Stop The Surveys! Or Don’t?

According to the Journal of Service Research customer satisfaction surveys are typically the single largest item of marketing research spending, and in many service companies, this is the only systematic market intelligence gathered. 

 

 

 

 

  

 

Business’s today are obsessed with customer service. Some company’s are legendary for it… Zappos, Nordstrom, Enterprise Rent-a-Car and Southwest Airlines comes to mind.  No doubt being good at customer service is good for business. In today’s world, the company’s that are obsessed with it are always trying to find a way to improve it by mesuring it and getting feedback.

So you are at home with the wife and kids and just sit down to have dinner with the family, now today with all of our different schedules we know this happens how often, 2-3 times a week tops? The phone rings and….. We get a call asking us how the service at so and so was. Well that may not be the best thing for your company and may hurt you in your sales.  The Journal of Service Research  says that companies that use immediate customer follow up surveys or multiple surveys may open themselves to negative consequences. This is especially true to sales people in the service industries that sell multiple levels of products and services that want the repeat customers.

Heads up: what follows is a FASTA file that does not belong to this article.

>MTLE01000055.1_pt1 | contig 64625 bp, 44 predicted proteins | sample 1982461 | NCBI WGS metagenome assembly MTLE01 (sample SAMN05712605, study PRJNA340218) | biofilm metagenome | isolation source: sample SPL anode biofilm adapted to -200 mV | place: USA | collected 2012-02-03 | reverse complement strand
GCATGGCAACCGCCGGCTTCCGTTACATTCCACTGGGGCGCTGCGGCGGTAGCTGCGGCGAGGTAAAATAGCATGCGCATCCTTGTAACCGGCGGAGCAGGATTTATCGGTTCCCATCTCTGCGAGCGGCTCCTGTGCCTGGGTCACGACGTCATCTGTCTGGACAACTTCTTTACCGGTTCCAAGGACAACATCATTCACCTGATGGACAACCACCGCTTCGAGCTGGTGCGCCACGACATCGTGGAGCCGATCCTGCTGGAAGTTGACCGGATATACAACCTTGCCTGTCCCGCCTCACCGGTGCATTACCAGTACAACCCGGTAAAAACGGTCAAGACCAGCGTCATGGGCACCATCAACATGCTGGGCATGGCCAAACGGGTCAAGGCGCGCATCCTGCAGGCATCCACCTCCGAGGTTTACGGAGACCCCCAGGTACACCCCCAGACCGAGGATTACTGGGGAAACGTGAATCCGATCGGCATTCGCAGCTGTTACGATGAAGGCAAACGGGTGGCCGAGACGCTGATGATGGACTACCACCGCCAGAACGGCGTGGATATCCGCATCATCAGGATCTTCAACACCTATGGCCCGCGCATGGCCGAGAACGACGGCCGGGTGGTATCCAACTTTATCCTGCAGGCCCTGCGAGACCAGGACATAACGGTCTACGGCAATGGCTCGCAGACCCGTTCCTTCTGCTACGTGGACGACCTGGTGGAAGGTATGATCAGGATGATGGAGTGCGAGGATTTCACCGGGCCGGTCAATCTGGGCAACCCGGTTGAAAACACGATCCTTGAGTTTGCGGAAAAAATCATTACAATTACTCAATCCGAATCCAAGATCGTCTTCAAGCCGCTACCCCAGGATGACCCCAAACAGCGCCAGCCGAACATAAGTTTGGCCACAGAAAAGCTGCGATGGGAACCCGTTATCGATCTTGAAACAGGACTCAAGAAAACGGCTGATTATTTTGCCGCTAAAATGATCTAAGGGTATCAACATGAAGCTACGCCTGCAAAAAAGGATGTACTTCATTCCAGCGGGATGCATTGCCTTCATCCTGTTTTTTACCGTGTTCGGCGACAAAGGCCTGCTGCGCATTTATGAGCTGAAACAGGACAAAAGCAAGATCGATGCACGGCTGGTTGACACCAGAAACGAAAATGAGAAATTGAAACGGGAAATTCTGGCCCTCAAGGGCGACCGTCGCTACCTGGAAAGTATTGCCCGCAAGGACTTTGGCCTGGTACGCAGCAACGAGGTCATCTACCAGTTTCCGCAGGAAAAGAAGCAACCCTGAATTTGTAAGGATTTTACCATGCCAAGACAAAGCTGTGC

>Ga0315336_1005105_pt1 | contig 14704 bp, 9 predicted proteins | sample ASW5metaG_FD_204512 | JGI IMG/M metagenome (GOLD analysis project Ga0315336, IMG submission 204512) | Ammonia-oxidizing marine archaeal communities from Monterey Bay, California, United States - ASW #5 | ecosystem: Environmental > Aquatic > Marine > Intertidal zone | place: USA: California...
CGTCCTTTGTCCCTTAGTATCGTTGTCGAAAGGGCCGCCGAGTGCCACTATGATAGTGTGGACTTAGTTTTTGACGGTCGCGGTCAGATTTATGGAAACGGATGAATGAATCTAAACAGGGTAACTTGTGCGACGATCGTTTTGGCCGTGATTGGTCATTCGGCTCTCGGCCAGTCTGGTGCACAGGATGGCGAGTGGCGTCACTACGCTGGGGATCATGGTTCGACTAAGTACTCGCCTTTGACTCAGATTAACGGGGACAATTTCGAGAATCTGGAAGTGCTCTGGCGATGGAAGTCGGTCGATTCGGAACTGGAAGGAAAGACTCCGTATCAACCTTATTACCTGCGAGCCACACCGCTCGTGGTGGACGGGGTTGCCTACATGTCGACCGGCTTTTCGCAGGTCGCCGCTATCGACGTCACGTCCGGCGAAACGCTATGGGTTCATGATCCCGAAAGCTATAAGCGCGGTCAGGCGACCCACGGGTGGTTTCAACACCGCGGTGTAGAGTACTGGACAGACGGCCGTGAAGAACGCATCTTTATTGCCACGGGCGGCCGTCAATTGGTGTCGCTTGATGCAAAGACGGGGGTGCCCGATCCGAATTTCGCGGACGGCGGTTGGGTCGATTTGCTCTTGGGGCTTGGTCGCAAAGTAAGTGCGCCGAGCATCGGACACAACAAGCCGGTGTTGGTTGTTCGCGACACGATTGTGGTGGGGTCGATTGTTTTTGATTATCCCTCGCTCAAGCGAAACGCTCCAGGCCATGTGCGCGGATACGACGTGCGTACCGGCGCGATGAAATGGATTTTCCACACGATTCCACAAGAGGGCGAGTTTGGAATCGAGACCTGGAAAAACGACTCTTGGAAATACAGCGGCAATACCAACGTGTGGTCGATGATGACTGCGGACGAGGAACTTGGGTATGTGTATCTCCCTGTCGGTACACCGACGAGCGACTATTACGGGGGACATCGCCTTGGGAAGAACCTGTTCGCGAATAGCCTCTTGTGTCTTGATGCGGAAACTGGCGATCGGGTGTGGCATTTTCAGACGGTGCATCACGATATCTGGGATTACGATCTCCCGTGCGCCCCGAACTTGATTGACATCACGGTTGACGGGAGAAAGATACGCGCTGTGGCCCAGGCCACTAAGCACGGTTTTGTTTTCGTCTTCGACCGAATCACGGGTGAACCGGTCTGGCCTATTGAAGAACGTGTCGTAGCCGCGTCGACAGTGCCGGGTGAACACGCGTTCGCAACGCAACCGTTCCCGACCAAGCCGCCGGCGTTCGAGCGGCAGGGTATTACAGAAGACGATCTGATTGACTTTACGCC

“Even when customers express high levels of satisfaction, the inferences they make from answering such questions could have the adverse effect of delaying their next purchase for businesses,” says Utpal Dholakia, associate professor of management at Rice.

While Utpal’s study found that post-service customer surveys do occasionaly have negative consequences, in the long run surveys do work for service-oriented businesses.

“In our study, although customers delayed their very next service visit to the company’s stores, over the longer term, they came back more frequently and were more likely to redeem the company’s coupons,” Dholakia says.  “In the long run, surveys have net positive effects on customer behavior.”

So for the business owners out there, I think I’m still conducting surveys, but not as often or as intrusive as they may have been in the past.

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